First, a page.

Ford Crown Victoria Police Interceptor Specsby Michael G. Sanchez
The Crown Victoria Police Interceptor was Ford's factory-made police cruiser. The overwhelming car of choice among U.S. and Canadian law enforcement departments throughout the 1990s and 2000s, it has also appeared in countless movies and TV shows. When someone says the words "police car," a Crown Victoria Police Interceptor is usually the first thing that springs to mind. The iconic cruiser ended its lengthy, nearly-two-decade-long production run following the 2011 model year. Although the Police Interceptor was not sold directly to the public when new, decommissioned used examples can be purchased by anyone.
Fleet Buyers' Faves
As its name implied, the Crown Victoria Police Interceptor was a modified version of Ford's venerable, long-running Crown Victoria sedan. Along with the Mercury Grand Marquis and Lincoln Town Car, it was built on the company's rear-wheel-drive, body-on-frame "Panther" platform. Although they weren't necessarily the most modern or refined offerings, Panther-platform cars were favored by taxi companies, law enforcement organizations and various other fleet buyers due to their relative simplicity, low cost of ownership and ease of repair, and capacious interior space. Body-on-frame construction -- which is typically associated with trucks rather than cars -- makes fixes relatively fast and inexpensive following a minor to moderate collision.
No Cover & Undercover Versions
The Police Interceptor was offered in two versions: standard and Street Appearance. The standard model featured a black grille, black exterior trim, "Police Interceptor" badges and 17-inch steel wheels with plastic wheel covers. The Street Appearance car -- which looked like a standard Crown Victoria -- was intended for undercover operations and other applications in which law enforcement officers preferred to keep a low profile. It featured a chrome grille, chrome exterior trim, standard "Crown Victoria" badges and chrome wheel covers. Both the standard car and the Street Appearance version were sold with either a 3.27 or 3.55 rear axle.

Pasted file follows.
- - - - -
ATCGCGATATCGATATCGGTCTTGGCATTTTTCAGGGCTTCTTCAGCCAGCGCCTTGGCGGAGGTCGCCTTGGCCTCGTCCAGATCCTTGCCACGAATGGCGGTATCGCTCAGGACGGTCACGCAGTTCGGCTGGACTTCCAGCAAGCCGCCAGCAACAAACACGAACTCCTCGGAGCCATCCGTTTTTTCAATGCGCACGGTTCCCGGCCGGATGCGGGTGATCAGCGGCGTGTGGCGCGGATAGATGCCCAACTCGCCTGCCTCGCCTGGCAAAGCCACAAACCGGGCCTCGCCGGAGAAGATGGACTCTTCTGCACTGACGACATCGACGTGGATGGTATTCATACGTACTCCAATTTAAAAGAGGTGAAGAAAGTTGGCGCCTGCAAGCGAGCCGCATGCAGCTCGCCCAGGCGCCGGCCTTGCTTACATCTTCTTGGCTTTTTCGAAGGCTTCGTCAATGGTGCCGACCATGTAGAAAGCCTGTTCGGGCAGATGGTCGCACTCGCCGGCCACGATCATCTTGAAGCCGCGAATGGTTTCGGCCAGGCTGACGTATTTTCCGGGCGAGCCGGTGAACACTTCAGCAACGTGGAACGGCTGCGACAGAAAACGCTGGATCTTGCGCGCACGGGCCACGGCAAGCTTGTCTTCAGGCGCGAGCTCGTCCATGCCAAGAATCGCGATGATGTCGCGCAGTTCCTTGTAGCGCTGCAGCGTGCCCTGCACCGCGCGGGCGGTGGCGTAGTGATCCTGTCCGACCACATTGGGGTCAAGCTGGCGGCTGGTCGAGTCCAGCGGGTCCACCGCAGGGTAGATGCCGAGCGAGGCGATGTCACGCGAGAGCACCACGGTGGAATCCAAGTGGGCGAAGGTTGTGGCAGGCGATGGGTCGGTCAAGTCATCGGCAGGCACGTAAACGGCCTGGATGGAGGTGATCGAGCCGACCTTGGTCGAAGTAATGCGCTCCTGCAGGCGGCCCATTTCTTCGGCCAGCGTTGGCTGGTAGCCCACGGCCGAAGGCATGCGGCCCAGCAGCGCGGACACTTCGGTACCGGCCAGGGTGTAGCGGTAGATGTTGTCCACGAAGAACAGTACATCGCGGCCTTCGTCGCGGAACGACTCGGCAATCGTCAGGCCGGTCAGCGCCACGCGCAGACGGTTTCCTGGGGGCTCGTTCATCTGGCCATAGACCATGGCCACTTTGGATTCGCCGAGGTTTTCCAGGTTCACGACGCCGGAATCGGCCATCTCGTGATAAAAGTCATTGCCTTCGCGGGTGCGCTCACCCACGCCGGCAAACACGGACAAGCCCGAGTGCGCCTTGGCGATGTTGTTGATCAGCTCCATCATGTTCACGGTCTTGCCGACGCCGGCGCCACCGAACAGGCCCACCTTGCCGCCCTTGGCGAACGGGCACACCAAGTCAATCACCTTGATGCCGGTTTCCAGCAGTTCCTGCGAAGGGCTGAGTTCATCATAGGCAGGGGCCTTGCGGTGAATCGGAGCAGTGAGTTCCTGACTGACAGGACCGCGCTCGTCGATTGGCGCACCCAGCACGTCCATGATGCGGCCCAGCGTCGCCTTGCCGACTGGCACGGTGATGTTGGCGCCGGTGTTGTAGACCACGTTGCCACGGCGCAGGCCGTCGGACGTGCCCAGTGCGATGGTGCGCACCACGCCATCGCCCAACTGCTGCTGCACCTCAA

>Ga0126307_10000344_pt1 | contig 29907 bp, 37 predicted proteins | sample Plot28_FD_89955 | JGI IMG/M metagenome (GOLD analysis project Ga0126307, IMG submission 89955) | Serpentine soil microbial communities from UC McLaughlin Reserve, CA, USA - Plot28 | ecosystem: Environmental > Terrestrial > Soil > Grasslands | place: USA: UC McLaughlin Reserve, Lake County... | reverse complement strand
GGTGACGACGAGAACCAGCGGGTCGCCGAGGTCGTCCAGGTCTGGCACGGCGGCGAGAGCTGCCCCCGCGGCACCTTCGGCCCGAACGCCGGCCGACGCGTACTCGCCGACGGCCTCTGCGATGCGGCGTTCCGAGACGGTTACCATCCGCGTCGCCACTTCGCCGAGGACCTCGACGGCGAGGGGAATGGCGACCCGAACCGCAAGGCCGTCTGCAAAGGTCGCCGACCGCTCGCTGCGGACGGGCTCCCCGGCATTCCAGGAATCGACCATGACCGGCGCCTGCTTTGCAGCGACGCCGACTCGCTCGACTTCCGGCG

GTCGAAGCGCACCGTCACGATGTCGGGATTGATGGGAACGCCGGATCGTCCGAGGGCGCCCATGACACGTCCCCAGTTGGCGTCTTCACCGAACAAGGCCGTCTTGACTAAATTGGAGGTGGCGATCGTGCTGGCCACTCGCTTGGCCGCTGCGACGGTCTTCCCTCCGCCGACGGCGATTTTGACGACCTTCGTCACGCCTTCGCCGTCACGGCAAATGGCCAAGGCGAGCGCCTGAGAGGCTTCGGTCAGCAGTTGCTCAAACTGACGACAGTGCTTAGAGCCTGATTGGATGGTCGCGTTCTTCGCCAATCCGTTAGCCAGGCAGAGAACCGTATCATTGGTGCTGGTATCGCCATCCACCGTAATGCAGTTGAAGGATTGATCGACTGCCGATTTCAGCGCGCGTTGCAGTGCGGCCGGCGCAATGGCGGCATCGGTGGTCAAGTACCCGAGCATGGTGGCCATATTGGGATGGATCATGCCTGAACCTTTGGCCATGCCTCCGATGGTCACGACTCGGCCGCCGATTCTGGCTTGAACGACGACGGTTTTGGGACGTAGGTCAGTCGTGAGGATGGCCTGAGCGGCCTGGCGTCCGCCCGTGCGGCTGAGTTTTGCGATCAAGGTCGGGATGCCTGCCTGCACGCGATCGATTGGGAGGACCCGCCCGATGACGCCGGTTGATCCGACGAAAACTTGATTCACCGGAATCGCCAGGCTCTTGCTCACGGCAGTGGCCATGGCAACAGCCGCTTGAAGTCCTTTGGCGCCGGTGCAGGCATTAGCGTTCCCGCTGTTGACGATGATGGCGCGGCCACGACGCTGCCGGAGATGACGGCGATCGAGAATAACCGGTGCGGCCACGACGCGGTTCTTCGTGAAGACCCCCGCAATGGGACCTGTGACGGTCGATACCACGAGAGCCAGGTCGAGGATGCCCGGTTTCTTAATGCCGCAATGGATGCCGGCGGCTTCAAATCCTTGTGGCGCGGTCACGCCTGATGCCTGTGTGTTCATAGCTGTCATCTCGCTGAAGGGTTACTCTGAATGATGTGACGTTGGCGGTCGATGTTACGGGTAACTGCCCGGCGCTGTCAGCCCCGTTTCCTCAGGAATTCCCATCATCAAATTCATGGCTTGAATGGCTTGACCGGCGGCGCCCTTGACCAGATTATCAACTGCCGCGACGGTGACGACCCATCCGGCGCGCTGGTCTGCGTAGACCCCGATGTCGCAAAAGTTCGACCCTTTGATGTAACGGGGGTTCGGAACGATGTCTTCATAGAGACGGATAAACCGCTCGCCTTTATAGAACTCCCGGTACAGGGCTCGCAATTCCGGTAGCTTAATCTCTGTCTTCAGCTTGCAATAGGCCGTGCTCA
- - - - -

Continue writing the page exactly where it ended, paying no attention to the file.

Although the Police Interceptor didn't differ dramatically from the Standard Crown Victoria, it featured several key enhancements. The engine got an external oil cooler to keep temperatures down during long periods of idling. A 200-watt, high-capacity generator provided power to supplemental lighting and other gear. The Police Interceptor's front bucket seats were upholstered in cloth and fitted with anti-stab plates to protect front-seat occupants. The rear bench was upholstered in vinyl for easy cleanup and repair.
The Police Interceptor was motivated by a single-overhead-cam, 4.6-liter V-8. The engine produced 250 horsepower at 5,000 rpm and 297 foot-pounds of torque at 4,000 rpm. For comparison, the standard 2011 Crown Victoria put out 239 horsepower and 281 foot-pounds of torque. The Police Interceptor's boost in power was due chiefly to a specific police car air induction system, which helped the engine breathe more efficiently. Only one transmission was offered: a four-speed automatic. The car came standard with four-wheel disc brakes with ABS. The 2011 Interceptor with the 3:55 axle was electronically limited to 119 mph. Units with the 3:27 axle were limited to 129 mph.
The Police Interceptor was 212 inches long, 78.3 inches wide and 58.3 inches high, with a 114.7-inch wheelbase. Front-seat occupants got 39.5 inches of headroom, 60.6 inches of shoulder room and 41.6 inches of legroom. The backseat provided 37.8 inches of headroom, 60.0 inches of shoulder room and 38.0 inches of legroom. The big sedan's generously sized trunk could hold 20.6 cubic feet of cargo.
The 2011 model received an EPA fuel economy rating of 16 mpg in the city and 24 mpg on the highway. As of 2014, Kelley Blue Book states that a good used example of the standard Crown Victoria is worth approximately $11,578 to $12,391. Although KBB does not have data specifically for the Police Interceptor version, expect a similar price range.
Michael G. Sanchez has been a professional writer for over 10 years. A lifelong car enthusiast and former senior mechanic, he has written on a wide range of automotive topics. He holds a bachelor's degree in English literature from Castleton State College. Sanchez started writing about cars as a part-time copywriter for a local dealership while still in high school.